To examine the impact of factors produced by hypoxic tumor cells on BMDC recruitment to certain organs, eGFP+ bone marrow chimeric mice were injected with normoxic (20% O2) or hypoxic (2% O2) cell-free conditioned medium (NCM and HCM, respectively) derived from PyMT-WT or Siah2−/− mammary tumor cell lines. Siah2−/− cells lack a functional hypoxic response due to failure to stabilize Hif-1α under hypoxic conditions (9). HCM-treated mice showed a significant increase in eGFP+ BMDCs in lungs, compared with mice injected with either NCM, Siah2−/− NCM, or Siah2−/− HCM (Fig. 1A). Clusters of eGFP+/CD11b+ cells were also more frequently observed at terminal bronchioles of the lung in WT HCM-treated mice (Fig. 1B). Therefore, factors secreted from hypoxic mammary tumor cells alone, increase the accumulation of CD11b+ BMDCs in the lung.
A strong stabilization of Hif-1α protein was observed in both PyMT-WT and EO771 cells after 2 and 10 hours hypoxia exposure compared with normoxia (Supplementary Fig. S1A). In contrast, Hif-2α protein was only marginally stabilized under hypoxia (Supplementary Fig. S1A). This suggested that formation of the premetastatic niche is driven by Hif-1α signaling in hypoxic tumor cells, although a contribution from exclusively Hif-2α–regulated genes cannot be excluded (11).
Factors secreted from hypoxic tumor cells promote metastasis formation
To determine whether BMDC recruitment creates a premetastatic niche supportive of tumor cell colonization and metastatic outgrowth, we injected NCM or HCM derived from PyMT-WT and EO771 mammary tumor cells, followed immediately by intravenous injection of Cherry-labeled PyMT-WT or EO771 tumor cells (Supplementary Fig. S1B). Naive mice intravenously injected with Cherry-labeled tumor cells alone (IV only group), without exposure to conditioned medium, served as positive controls. HCM treatment increased metastatic colonization by PyMT-WT or EO771 Cherry-positive tumor cells compared with NCM (Fig. 1C and D). These data showed that pretreatment with HCM supports the colonization and outgrowth of a greater number of metastatic tumor cells in preconditioned lungs by modulating the microenvironment of distant tissues.
We next defined whether the premetastatic lung environment created by mammary tumor cell–derived HCM also supported metastasis formation of other tumor types. Mice pretreated with NCM or HCM from PyMT-WT tumor cells were intravenously injected with B16F10 melanoma cells. We observed a significant increase in metastatic foci in lungs of HCM compared with NCM-treated mice (Fig. 2A; Supplementary Fig. S2A). Hence, HCM derived from mammary tumor cells modifies lungs to be generally receptive to circulating tumor cells, suggestive of a premetastatic niche with reduced antitumor responses.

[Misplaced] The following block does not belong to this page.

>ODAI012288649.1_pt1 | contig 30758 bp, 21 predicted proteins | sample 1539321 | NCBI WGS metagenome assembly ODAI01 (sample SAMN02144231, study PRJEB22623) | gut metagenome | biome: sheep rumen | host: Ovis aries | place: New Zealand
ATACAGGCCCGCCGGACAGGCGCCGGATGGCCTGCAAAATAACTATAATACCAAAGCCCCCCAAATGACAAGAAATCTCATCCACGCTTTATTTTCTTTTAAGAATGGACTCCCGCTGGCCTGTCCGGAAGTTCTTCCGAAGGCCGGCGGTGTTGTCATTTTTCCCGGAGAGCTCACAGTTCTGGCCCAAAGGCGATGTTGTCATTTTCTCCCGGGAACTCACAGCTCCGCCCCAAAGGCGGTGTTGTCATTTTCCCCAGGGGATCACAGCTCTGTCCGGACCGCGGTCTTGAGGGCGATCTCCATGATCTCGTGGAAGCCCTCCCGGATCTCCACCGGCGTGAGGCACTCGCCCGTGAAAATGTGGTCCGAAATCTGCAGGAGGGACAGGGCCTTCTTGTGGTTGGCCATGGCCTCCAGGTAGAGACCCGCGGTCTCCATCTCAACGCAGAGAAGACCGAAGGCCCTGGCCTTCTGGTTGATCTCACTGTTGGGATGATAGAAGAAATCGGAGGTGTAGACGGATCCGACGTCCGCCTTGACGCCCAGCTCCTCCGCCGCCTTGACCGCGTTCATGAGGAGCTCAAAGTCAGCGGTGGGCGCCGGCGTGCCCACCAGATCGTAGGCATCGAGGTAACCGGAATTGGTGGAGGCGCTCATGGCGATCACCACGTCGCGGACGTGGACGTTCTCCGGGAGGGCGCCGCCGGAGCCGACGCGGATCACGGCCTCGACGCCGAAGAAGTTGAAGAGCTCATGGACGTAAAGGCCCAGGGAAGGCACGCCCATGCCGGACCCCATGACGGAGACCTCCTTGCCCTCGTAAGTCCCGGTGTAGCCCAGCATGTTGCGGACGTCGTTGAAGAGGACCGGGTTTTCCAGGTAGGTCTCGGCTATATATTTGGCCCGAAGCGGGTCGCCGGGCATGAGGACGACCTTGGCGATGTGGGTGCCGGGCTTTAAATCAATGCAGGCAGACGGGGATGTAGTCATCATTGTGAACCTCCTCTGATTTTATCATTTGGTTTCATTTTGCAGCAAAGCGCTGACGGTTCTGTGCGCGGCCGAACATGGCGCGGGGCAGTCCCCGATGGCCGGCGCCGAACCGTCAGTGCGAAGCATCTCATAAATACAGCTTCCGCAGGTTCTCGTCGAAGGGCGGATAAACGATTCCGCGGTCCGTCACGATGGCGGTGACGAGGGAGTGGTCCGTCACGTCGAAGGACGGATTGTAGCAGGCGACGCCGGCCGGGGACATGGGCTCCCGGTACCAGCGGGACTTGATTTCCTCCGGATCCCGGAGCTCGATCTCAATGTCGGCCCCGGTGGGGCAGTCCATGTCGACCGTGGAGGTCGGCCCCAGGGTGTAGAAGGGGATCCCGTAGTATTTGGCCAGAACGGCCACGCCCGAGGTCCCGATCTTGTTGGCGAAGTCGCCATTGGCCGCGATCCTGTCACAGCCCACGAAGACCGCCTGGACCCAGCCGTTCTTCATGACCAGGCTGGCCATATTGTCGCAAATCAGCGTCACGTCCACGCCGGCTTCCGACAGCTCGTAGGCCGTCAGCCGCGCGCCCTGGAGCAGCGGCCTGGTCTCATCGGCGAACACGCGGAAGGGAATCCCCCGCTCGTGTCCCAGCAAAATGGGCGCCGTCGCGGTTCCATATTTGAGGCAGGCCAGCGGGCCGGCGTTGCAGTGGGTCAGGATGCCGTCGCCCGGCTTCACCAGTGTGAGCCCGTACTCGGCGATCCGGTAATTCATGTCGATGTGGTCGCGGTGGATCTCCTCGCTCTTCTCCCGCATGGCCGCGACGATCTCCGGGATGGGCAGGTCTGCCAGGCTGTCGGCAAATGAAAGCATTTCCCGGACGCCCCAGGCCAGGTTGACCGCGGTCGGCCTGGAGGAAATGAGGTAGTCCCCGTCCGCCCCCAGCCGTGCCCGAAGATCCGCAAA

To identify factors contributing to premetastatic niche formation, proteins secreted from hypoxic PyMT-WT and EO771 cells were assessed. HCM contained increased MCP-1 (CCL2), G-CSF, TNF-α, VEGF, TIMP-1, and MMP-9 (Fig. 2B and C; Supplementary Fig. S2B). Several of these factors have been separately reported in premetastatic niche formation (highlighted in Supplementary Fig. S2B; refs. 7, 12, 13), and thus hypoxia within the primary tumor may be the unifying process that drives premetastatic niche formation during tumorigenesis. MCP-1 is a member of the CC chemokine β-subfamily known to regulate the recruitment of inflammatory cells into tissues during inflammation and cancer (14) and is increased in both PyMT-WT and EO771 HCM. Neutralization of MCP-1 in PyMT-WT HCM using a MCP-1 antibody decreased metastatic burden compared with HCM treatment alone (Fig. 2D). In contrast, MCP-1 neutralization in NCM did not alter metastatic burden compared with NCM treatment alone (Fig. 2D). Thus increased metastatic burden observed after HCM treatment (Fig. 1C and D) can, in part, be attributed to increased MCP-1 present in hypoxic tumor cell conditioned medium.
Recruitment of CD11b+/Ly6Cmed/Ly6G+ BMDCs to the premetastatic niche
We hypothesized that the prometastatic effects of HCM treatment would be determined by the type and function of immune cells present. CD11b+/Gr-1+ myeloid cells have been previously described in the premetastatic niche (5, 7, 12, 13, 15). This heterogeneous group of cells includes precursors of macrophages, granulocytes, dendritic cells, and myeloid cells at various stages of differentiation (16). Examination of bone marrow–derived myeloid cells for Ly6G+ and Ly6C+ subtypes (both recognized by the Gr-1 antibody) revealed that only CD11b+/Ly6C+ cells were significantly increased in the lungs of HCM-treated mice (Fig. 3A). Two subpopulations of CD11b+/Ly6C+ cells with different levels of Ly6C expression (denoted Ly6Cmed and Ly6Chigh) were identified (Fig. 3B). Only the CD11b+/Ly6Cmed cells (Fig. 3B middle panel), but not CD11b+/Ly6Chigh cells (Fig. 3B right panel), were significantly increased in HCM-treated mice. Ly6G was coexpressed on more than 75% of CD11b+/Ly6Cmed cells in both groups compared with 30% of CD11b+/Ly6Chigh cells (Fig. 3C). This defines 2 distinct subsets of Ly6C+ myeloid cells, CD11b+/Ly6Chigh/Ly6G− and CD11b+/Ly6Cmed/Ly6G+, with only the latter increased in premetastatic organs after HCM treatment.
The CD11b+/Ly6Cmed/Ly6G+ myeloid cells represent the granulocytic subset of a heterogeneous class of myeloid cells termed myeloid-derived suppressor cells (MDSCs; ref. 16). The monocytic fraction (CD11b+/Ly6Chigh/Ly6G−) suppresses CD8+ T cell and NK cell function, but the role of the granulocytic fraction is still unclear (16). It is described however, that the suppressive function of MDSCs is regulated by hypoxia, with Hif-1α considered vital in controlling their differentiation into immunosuppressive macrophages (16).